4. The FBI agents who arrested White and Alexander asked the Portland police to impound Alexander's car. Alexander refused to consent to a search of the car, and the agents obtained a search warrant. After obtaining the keys from Alexander, the FBI searched the car, finding on the floor of the back seat immediately behind the driver's seat a box containing twelve bottles of pills. The bottles lacked price tags or other sales identification, but bore labels warning that a prescription was required. No doctor's prescription labels were on the bottles. The bottles and the pills were seized. When analyzed, the pills were identified as drugs the possession of which without a valid prescription violated 21 U.S.C. Secs. 331(q) (3) (B) and 360a(c) (2).


Alexander contends that the seizure of the pills should have been suppressed as beyond the scope of the search warrant. We assume that the pills were not encompassed by the warrant. Nevertheless, the FBI had a valid warrant to search the car. In the course of executing the valid warrant, the agent saw the contraband pills in plain view. He was not constitutionally commanded to shut his eyes and to forego seizure of the contraband. Cf. Coolidge v. New Hampshire, 403 U.S. 443, 464-473, 91 S.Ct. 2022, 29 L.Ed.2d 564 (1971).


5. The indictment against Alexander did not allege, nor did the Government offer any proof that he did not have a prescription for the drugs. He now asserts that this omission resulted in a failure to prove one of the elements of the offense. However, the valid physician's prescription exception to Sec. 360a(c) (2) is an affirmative defense, which must be pleaded and proved by the defendant. Tritt v. United States, 421 F.2d 928 (10th Cir. 1970); United States v. Rowlette, 397 F.2d 475, 479 (7th Cir. 1968). Cf. also, United States v. Safeway Stores, Inc., 252 F.2d 99, 101 (9th Cir. 1958); United States v. Young, 422 F.2d 302, 306, n. 11 (8th Cir. 1970).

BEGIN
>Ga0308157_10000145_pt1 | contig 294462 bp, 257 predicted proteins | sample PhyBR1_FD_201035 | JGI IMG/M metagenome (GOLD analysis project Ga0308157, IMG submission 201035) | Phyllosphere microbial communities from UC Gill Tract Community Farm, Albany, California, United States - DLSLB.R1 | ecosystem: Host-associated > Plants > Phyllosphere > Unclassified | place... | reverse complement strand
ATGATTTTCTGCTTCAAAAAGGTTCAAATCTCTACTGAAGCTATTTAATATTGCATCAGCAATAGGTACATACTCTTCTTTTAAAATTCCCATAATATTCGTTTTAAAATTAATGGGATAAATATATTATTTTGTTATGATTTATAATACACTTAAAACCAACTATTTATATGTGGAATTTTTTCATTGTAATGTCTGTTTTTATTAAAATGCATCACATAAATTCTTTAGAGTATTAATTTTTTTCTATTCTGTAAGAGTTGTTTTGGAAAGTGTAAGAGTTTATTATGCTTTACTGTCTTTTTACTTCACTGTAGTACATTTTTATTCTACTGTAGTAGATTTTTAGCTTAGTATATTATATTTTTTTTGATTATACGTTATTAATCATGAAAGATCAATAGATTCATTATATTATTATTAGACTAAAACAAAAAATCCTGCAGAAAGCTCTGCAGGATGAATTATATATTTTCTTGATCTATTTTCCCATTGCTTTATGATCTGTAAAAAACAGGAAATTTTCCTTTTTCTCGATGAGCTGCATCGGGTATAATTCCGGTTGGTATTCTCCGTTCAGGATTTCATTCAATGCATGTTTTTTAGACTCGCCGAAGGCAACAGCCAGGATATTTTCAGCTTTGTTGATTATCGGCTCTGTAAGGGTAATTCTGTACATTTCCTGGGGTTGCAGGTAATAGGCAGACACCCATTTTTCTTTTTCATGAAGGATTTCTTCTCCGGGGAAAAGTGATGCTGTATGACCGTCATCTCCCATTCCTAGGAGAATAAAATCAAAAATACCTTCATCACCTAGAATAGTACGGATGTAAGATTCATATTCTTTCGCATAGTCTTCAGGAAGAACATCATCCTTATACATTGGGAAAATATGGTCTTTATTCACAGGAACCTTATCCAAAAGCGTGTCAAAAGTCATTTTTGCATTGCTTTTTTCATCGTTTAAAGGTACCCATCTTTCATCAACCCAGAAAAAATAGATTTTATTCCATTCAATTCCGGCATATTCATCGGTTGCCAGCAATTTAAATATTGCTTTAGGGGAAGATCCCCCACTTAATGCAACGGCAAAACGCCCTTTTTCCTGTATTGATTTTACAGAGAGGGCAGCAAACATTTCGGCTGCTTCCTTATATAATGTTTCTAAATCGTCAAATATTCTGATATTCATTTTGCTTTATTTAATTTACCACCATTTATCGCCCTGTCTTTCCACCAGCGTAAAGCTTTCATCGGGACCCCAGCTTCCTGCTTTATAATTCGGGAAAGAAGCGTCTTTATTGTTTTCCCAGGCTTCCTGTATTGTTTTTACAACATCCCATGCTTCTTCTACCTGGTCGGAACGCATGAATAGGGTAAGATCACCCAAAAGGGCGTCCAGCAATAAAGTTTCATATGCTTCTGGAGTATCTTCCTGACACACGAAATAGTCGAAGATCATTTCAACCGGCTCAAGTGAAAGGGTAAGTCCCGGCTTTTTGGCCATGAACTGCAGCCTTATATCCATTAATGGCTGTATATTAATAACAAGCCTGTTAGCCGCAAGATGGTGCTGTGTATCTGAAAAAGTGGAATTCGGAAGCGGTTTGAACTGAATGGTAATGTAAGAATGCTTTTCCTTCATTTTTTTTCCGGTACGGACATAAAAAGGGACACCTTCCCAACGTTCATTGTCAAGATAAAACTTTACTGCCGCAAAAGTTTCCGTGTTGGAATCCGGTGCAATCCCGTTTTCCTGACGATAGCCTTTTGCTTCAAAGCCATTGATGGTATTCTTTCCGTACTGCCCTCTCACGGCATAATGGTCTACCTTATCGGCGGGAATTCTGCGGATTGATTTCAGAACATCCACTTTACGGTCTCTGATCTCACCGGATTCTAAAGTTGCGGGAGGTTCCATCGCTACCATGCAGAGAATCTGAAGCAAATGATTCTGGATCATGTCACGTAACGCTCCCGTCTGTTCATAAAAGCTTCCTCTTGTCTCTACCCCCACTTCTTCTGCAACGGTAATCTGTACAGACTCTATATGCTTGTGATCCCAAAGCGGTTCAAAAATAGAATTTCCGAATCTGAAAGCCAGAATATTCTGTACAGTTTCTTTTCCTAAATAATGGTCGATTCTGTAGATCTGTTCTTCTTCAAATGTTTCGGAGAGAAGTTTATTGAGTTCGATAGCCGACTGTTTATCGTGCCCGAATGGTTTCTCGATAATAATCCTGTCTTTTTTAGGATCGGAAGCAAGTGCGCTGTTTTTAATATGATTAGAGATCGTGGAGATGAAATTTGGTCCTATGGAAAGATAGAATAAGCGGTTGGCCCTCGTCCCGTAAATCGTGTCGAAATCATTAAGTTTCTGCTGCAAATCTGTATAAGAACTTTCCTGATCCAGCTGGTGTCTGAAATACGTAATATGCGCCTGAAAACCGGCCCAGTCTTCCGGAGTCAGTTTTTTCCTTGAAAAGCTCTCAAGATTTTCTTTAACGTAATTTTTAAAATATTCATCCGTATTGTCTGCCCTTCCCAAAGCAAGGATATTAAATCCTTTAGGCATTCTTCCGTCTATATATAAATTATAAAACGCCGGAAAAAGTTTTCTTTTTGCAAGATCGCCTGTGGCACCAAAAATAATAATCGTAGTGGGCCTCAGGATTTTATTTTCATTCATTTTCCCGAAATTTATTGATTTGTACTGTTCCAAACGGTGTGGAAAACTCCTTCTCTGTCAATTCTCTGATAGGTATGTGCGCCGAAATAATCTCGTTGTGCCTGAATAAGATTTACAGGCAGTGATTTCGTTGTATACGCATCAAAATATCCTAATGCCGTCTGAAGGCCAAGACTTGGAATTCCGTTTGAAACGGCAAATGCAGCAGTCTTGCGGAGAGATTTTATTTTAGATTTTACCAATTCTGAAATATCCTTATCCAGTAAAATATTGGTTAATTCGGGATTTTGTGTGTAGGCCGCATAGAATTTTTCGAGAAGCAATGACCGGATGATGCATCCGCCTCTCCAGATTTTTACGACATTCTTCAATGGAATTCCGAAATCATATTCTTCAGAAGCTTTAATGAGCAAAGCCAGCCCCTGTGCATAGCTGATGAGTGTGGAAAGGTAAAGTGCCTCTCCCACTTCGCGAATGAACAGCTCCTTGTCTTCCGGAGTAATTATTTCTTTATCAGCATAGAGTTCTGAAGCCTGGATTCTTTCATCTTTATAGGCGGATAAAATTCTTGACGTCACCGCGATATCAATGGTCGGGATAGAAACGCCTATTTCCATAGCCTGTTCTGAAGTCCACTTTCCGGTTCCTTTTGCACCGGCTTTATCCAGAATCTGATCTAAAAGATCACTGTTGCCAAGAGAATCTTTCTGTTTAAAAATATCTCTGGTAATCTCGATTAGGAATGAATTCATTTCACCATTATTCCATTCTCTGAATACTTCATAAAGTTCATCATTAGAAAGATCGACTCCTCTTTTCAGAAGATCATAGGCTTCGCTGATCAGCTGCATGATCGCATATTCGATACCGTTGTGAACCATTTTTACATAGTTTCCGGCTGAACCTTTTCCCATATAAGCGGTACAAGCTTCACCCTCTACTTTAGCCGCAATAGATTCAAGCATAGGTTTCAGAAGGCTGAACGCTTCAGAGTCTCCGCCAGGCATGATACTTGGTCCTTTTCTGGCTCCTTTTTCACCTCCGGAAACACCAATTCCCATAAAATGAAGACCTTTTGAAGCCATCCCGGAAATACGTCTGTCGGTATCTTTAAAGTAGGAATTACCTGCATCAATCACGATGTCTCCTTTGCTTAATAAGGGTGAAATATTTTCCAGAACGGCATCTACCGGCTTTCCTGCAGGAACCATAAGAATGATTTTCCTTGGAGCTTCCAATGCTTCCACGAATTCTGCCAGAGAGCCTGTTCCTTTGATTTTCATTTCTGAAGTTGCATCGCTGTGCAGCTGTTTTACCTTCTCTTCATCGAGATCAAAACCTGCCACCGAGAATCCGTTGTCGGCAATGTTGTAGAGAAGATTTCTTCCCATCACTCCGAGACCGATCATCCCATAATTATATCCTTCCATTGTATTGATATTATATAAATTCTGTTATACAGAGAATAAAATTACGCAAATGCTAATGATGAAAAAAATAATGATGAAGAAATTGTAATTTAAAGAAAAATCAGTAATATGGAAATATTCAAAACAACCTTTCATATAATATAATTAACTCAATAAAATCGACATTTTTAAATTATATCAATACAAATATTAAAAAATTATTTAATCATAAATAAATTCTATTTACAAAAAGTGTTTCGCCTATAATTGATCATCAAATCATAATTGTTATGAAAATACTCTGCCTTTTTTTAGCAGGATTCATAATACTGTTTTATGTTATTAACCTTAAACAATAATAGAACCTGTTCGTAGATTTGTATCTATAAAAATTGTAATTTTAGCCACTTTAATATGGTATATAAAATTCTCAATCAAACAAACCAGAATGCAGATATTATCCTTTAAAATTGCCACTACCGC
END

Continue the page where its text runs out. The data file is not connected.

6. Finally, Alexander asserts that the evidence adduced was insufficient to prove that he had possession of the drugs. Viewing the evidence in the light most favorable to the jury verdict, Glasser v. United States, 315 U.S. 60, 80, 62 S.Ct. 457, 86 L.Ed. 680 (1942), there was sufficient evidence that Alexander had control and dominion over the car in which the drugs were found. He owned it. He had driven it the day of the arrest, and he had the keys. This is not a case like Delgado v. United States, 327 F.2d 641 (9th Cir. 1964), in which marijuana was found in a drawer of a night stand in the defendants' bedroom. In Delgado, it was nothing more than speculation whether the man or the woman or both had possession of the marijuana. Here there is only uncorroborated hearsay that White was in the car with Alexander on the day of the arrest. The evidence was sufficient to establish that the automobile was under Alexander's exclusive control and dominion. Hernandez v. United States, 370 F.2d 171, 172 (9th Cir. 1966).




The Honorable Robert H. Schnacke, United States District Judge for the Northern District of California, sitting by designation


The 1970 Drug Abuse Prevention and Control Act, 21 U.S.C. Sec. 801 et seq., repealed Secs. 331(q) (3) (B) and 360a(c) (2). However, the Act contained the usual savings provision